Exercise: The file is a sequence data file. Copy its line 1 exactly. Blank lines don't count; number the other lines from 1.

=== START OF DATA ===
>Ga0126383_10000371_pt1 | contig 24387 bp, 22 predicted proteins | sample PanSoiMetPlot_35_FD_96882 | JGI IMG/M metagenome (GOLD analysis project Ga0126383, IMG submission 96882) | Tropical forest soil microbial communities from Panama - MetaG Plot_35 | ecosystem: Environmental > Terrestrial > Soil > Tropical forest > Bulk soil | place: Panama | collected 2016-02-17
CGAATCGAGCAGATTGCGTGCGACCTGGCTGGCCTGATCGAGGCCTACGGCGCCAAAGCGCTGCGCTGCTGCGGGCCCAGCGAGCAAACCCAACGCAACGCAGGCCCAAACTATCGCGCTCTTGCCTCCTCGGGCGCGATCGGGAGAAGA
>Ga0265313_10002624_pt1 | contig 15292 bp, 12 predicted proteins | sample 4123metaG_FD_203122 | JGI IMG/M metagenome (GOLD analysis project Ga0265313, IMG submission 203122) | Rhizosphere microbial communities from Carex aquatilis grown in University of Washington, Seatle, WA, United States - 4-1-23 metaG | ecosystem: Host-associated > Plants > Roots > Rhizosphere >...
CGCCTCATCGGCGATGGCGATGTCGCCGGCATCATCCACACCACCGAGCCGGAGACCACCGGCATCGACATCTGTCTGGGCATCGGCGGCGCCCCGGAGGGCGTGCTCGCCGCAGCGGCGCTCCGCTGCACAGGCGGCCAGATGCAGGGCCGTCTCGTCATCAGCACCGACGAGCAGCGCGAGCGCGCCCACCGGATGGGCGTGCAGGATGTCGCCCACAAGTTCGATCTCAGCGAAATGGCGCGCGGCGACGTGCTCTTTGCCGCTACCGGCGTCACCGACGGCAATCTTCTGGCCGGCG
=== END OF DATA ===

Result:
>Ga0126383_10000371_pt1 | contig 24387 bp, 22 predicted proteins | sample PanSoiMetPlot_35_FD_96882 | JGI IMG/M metagenome (GOLD analysis project Ga0126383, IMG submission 96882) | Tropical forest soil microbial communities from Panama - MetaG Plot_35 | ecosystem: Environmental > Terrestrial > Soil > Tropical forest > Bulk soil | place: Panama | collected 2016-02-17